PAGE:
From Animal Crossing to esports: how fashion met gaming

One of the biggest challenges for fashion brands has always been to
maintain relevance in a rapidly changing industry by consistently engaging
with consumers in new and innovative ways. Though the mash-up between the
gaming and fashion industry is by no means new, the relationship between
the two industries has undeniably been growing in recent years. Now, from
fast-fashion giants to storied luxury houses, everyone wants a piece of the
digital pie.

It’s perhaps unsurprising that fashion is embracing the world of gaming
and esports (electronic sports) when you look at the size of the industry
and the explosive rate at which it’s growing. Market analyst firm Newzoo
expects the 2020 global games market to generate revenues of 159.3 billion
dollars – that’s 9.3 percent more than the prior year.

It’s also worth noting that while other industries – fashion included –
have been heavily and negatively impacted by the Covid-19 pandemic, gaming
has prospered. After all, what better excuse than a government-enforced
lockdown to blow the dust off your game console?

Animal Crossing – a new way to showcase fashion

One particular success story in recent months has been Nintendo’s Animal
Crossing: New Horizons. For those of you who don’t know, a quick summary of
the game: Launched in March, New Horizons is the most recent installation
of Animal Crossing, a game originally published almost 20 years ago. It’s a
‘social simulation’ video game allowing players to customise and control
digital avatars and walk around a desert island doing odd jobs for a guy
named Tom Nook. Sounds rudimentary, and in many ways it is, but it has
nonetheless taken the world by storm.

One feature that has made the game so popular – and has caught the
fashion industry’s attention in particular – is the ability for players to
elaborately customise the clothing their characters wear, sparking waves of
sartorial creativity among its expansive audience. Instagram profiles such
as Nook Street Market have capitalised on this appetite for fashion-savvy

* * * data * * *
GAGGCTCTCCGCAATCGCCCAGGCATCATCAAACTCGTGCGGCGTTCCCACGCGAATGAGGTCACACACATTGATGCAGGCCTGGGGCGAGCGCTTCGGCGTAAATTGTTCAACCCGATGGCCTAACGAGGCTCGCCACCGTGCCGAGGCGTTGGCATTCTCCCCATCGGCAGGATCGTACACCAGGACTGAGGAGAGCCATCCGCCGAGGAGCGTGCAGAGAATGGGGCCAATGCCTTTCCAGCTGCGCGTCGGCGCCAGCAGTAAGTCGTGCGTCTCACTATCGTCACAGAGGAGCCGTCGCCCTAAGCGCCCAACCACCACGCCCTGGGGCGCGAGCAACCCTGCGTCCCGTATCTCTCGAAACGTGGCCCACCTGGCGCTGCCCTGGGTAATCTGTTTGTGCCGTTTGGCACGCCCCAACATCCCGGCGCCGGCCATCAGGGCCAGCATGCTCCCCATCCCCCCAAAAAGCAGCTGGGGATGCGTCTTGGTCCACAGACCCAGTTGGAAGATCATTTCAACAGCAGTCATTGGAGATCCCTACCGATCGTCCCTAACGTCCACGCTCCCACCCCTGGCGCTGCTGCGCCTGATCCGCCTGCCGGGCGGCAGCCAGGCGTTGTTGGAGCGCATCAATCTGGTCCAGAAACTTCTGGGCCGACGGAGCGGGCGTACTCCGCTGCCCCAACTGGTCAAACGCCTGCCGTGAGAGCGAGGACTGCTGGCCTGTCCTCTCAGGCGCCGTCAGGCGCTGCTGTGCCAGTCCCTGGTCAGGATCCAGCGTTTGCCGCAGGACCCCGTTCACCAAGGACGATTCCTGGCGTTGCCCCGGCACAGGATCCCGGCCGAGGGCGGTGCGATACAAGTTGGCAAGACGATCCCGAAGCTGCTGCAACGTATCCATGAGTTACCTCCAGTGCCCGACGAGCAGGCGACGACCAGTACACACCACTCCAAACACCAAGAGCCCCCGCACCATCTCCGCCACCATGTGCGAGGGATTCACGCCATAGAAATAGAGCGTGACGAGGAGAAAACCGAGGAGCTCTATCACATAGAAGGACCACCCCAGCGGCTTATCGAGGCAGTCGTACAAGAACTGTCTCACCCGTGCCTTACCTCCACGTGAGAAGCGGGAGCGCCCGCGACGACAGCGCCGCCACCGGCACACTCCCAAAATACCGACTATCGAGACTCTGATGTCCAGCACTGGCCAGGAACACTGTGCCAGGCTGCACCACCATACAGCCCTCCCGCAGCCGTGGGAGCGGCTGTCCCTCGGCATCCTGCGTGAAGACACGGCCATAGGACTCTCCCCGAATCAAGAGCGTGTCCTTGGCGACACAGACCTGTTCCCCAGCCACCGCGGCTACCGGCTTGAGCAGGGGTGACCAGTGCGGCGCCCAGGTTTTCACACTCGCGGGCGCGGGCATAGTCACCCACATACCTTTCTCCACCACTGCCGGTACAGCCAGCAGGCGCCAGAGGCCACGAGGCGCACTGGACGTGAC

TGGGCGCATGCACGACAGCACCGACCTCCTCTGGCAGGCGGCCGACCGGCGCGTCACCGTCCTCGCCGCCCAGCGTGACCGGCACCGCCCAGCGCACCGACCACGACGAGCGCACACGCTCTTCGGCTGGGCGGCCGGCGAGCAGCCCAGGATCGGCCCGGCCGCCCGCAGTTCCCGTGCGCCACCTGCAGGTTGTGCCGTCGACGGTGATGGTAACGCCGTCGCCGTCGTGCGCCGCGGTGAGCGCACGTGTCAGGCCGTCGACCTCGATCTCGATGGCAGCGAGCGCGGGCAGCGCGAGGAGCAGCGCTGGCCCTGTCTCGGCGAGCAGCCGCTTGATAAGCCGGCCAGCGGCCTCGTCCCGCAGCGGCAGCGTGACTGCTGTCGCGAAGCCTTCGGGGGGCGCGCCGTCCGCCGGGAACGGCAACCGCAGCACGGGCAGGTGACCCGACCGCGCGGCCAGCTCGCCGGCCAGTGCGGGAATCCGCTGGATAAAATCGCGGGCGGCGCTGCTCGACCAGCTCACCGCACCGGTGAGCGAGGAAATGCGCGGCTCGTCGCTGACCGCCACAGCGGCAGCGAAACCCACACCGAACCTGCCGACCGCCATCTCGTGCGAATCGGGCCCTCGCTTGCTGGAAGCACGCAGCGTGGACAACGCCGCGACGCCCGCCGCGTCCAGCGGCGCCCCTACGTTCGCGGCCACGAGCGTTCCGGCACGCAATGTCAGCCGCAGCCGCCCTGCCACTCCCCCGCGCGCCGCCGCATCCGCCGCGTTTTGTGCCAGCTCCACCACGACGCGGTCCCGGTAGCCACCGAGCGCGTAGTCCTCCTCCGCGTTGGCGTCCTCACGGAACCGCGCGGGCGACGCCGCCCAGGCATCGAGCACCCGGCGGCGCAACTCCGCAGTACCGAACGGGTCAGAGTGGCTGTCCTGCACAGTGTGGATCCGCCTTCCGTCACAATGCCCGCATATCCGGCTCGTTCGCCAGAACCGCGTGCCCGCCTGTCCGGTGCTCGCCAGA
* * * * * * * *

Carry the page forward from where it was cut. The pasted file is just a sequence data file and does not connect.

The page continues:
avatars by recreating looks from top designers such as Chanel, Off-White,
Vivienne Westwood and Fendi, and making them available for other players
through shared codes.

The account is run by New York City-based graphic designer and
photographer Vivian Loh, DJ and designer Michele Yue, and model Fernanda
Ly. “In the beginning, the three of us were creating and sharing custom
outfit designs with each other in private. It was almost comical how
closely we could get our designs to resemble those in real life, and we
fell in love with the process,” Loh told FashionUnited.

Another key to the game’s overnight success is its community-based
format – meaning players can interact with the characters of other players
– which has fostered a feeling of togetherness at a time when many are
feeling more isolated than ever.

“Nook Street Market was created purely for fun, and as a way for us to
connect with each other and our friends. This has now become especially
important as we’re in the midst of a global pandemic,” Loh said. “I believe
that people visiting our feed have been in a similar situation – cooped up
in their homes, seeking some semblance of normalcy, and finding ways to
express themselves sartorially, even when their reality couldn’t be farther
from it.”

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Photo: Chanel (left) and Off-White looks created by Nook Street

Photo: Vivienne Westwood (left) and Fendi looks created by Nook
Street Market

British streetwear label Lazy Oaf launched a competition in April asking
its Instagram followers to recreate the brand’s looks in the game with the
hashtag #oafcrossing for the chance of winning a 250 pound gift card.
Engagement and effectiveness for that post was up 25 percent from the
previous week’s average, according to UK-based visual marketing software
company Dash Hudson.

And big-name brands have also noticed the reaching power of the game.
Luxury Italian label Valentino recreated iconic archive looks in the game
which it shared through its Instagram account. And that resonated with the
label’s audience, with its post seeing a 100 percent higher engagement rate
than it’s previous week of posts, according to Dash Hudson.

“What’s interesting about a lot of player behaviour in Animal Crossing
and other popular games, is that ‘traditional’ patterns of consumerism
exist in virtual spaces,” Victoria Loomes, senior trend analyst at
Trendwatching, told FashionUnited. “Some people in real life line up around
the block for a limited drop of Supreme shoes – you see the same pattern of